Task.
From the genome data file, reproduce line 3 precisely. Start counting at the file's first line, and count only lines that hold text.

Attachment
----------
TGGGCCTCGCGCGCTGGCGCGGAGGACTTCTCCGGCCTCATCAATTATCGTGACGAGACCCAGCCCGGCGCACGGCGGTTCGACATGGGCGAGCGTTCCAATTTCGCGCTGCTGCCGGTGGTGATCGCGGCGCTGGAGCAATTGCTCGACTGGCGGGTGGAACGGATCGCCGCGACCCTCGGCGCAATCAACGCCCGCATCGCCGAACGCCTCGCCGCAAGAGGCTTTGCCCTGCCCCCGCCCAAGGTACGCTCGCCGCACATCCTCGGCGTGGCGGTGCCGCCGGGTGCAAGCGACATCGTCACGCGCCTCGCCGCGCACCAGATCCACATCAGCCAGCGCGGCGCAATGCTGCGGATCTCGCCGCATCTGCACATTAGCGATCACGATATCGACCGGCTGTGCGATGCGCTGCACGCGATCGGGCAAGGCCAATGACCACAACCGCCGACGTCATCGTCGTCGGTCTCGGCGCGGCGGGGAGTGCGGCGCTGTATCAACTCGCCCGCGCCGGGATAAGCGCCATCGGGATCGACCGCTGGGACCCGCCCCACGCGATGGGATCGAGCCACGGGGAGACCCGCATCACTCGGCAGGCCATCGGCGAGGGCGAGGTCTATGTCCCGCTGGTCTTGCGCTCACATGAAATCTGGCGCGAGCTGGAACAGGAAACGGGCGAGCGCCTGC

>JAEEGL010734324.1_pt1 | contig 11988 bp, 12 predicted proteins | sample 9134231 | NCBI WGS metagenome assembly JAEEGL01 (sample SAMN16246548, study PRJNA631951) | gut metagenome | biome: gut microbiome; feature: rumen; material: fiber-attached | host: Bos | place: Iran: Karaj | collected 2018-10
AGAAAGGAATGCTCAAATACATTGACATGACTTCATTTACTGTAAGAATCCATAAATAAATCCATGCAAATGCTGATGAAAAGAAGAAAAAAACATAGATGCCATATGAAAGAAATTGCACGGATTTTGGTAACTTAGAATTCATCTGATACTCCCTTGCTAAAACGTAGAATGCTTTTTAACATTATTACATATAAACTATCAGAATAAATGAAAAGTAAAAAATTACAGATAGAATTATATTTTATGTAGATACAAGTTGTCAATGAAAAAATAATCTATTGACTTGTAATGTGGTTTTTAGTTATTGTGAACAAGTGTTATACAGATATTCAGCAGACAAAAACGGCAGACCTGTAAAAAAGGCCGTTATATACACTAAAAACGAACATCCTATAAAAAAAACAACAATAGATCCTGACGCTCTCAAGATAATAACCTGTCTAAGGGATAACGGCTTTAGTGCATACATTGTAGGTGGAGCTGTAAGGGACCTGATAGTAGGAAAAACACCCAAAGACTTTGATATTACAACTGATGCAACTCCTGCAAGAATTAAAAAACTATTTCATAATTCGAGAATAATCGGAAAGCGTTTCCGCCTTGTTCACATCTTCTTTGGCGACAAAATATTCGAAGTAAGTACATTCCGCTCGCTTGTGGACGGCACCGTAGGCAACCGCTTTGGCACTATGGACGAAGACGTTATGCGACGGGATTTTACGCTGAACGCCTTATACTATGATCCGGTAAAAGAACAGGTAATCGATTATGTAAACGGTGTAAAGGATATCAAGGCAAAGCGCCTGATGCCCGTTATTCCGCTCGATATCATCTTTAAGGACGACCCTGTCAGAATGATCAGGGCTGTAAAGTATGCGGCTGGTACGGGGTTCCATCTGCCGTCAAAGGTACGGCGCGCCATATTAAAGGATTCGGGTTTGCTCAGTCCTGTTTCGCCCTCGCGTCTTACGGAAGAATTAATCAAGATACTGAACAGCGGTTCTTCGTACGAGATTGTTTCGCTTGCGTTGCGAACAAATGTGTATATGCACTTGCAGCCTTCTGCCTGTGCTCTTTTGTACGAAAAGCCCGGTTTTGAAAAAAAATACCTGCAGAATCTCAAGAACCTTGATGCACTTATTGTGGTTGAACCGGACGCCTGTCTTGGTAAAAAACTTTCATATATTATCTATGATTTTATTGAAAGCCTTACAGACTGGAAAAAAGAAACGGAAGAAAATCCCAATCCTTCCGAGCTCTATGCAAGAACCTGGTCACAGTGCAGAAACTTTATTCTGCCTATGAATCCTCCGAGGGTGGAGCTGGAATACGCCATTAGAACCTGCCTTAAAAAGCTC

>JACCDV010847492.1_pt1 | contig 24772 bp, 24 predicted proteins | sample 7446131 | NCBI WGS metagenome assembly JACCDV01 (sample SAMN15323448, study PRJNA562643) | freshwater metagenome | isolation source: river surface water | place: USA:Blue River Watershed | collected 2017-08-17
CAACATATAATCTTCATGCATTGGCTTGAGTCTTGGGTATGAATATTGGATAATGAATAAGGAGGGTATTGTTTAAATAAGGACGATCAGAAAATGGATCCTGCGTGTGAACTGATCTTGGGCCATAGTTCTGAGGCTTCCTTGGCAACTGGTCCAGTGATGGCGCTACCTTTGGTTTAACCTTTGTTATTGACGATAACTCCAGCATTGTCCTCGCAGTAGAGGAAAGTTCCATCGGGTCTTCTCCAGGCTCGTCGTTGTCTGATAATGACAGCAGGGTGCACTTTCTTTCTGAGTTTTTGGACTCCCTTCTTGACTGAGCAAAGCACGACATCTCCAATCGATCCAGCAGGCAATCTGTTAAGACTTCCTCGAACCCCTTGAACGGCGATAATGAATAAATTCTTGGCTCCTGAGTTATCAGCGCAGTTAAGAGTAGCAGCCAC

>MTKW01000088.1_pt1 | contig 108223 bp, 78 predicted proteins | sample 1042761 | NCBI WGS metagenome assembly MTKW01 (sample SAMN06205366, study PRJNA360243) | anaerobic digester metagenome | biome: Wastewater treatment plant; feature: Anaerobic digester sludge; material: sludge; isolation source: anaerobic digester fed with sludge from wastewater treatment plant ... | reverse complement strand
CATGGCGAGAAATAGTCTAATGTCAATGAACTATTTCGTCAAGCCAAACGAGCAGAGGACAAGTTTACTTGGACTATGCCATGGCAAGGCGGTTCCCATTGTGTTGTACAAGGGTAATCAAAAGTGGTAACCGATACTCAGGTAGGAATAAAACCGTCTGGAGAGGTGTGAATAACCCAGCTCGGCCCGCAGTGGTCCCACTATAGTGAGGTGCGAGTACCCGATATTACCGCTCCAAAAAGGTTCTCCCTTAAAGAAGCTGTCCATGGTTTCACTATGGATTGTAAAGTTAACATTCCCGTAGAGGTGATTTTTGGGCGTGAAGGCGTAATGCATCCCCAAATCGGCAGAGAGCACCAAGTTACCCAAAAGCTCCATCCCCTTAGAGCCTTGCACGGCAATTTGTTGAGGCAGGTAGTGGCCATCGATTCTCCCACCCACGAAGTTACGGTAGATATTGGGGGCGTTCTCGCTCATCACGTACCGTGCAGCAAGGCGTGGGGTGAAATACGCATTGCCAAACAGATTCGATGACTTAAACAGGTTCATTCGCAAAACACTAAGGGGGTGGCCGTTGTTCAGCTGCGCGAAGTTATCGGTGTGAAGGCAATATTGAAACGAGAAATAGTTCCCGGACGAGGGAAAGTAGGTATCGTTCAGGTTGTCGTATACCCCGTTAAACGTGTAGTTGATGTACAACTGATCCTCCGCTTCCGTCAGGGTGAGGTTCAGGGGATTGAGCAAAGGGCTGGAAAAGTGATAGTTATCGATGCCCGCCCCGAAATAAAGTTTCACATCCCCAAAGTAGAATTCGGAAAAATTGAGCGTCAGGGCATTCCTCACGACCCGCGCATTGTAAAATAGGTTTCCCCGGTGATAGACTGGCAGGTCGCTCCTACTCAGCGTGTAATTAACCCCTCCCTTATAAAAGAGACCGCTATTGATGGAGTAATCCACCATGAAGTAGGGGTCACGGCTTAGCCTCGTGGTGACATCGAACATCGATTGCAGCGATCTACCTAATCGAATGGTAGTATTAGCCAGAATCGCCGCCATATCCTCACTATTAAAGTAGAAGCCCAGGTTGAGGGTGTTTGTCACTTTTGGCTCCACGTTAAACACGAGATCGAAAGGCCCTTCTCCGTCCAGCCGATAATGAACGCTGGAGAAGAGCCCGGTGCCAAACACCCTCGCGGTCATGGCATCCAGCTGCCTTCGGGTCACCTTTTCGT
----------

AGAAAGGAATGCTCAAATACATTGACATGACTTCATTTACTGTAAGAATCCATAAATAAATCCATGCAAATGCTGATGAAAAGAAGAAAAAAACATAGATGCCATATGAAAGAAATTGCACGGATTTTGGTAACTTAGAATTCATCTGATACTCCCTTGCTAAAACGTAGAATGCTTTTTAACATTATTACATATAAACTATCAGAATAAATGAAAAGTAAAAAATTACAGATAGAATTATATTTTATGTAGATACAAGTTGTCAATGAAAAAATAATCTATTGACTTGTAATGTGGTTTTTAGTTATTGTGAACAAGTGTTATACAGATATTCAGCAGACAAAAACGGCAGACCTGTAAAAAAGGCCGTTATATACACTAAAAACGAACATCCTATAAAAAAAACAACAATAGATCCTGACGCTCTCAAGATAATAACCTGTCTAAGGGATAACGGCTTTAGTGCATACATTGTAGGTGGAGCTGTAAGGGACCTGATAGTAGGAAAAACACCCAAAGACTTTGATATTACAACTGATGCAACTCCTGCAAGAATTAAAAAACTATTTCATAATTCGAGAATAATCGGAAAGCGTTTCCGCCTTGTTCACATCTTCTTTGGCGACAAAATATTCGAAGTAAGTACATTCCGCTCGCTTGTGGACGGCACCGTAGGCAACCGCTTTGGCACTATGGACGAAGACGTTATGCGACGGGATTTTACGCTGAACGCCTTATACTATGATCCGGTAAAAGAACAGGTAATCGATTATGTAAACGGTGTAAAGGATATCAAGGCAAAGCGCCTGATGCCCGTTATTCCGCTCGATATCATCTTTAAGGACGACCCTGTCAGAATGATCAGGGCTGTAAAGTATGCGGCTGGTACGGGGTTCCATCTGCCGTCAAAGGTACGGCGCGCCATATTAAAGGATTCGGGTTTGCTCAGTCCTGTTTCGCCCTCGCGTCTTACGGAAGAATTAATCAAGATACTGAACAGCGGTTCTTCGTACGAGATTGTTTCGCTTGCGTTGCGAACAAATGTGTATATGCACTTGCAGCCTTCTGCCTGTGCTCTTTTGTACGAAAAGCCCGGTTTTGAAAAAAAATACCTGCAGAATCTCAAGAACCTTGATGCACTTATTGTGGTTGAACCGGACGCCTGTCTTGGTAAAAAACTTTCATATATTATCTATGATTTTATTGAAAGCCTTACAGACTGGAAAAAAGAAACGGAAGAAAATCCCAATCCTTCCGAGCTCTATGCAAGAACCTGGTCACAGTGCAGAAACTTTATTCTGCCTATGAATCCTCCGAGGGTGGAGCTGGAATACGCCATTAGAACCTGCCTTAAAAAGCTC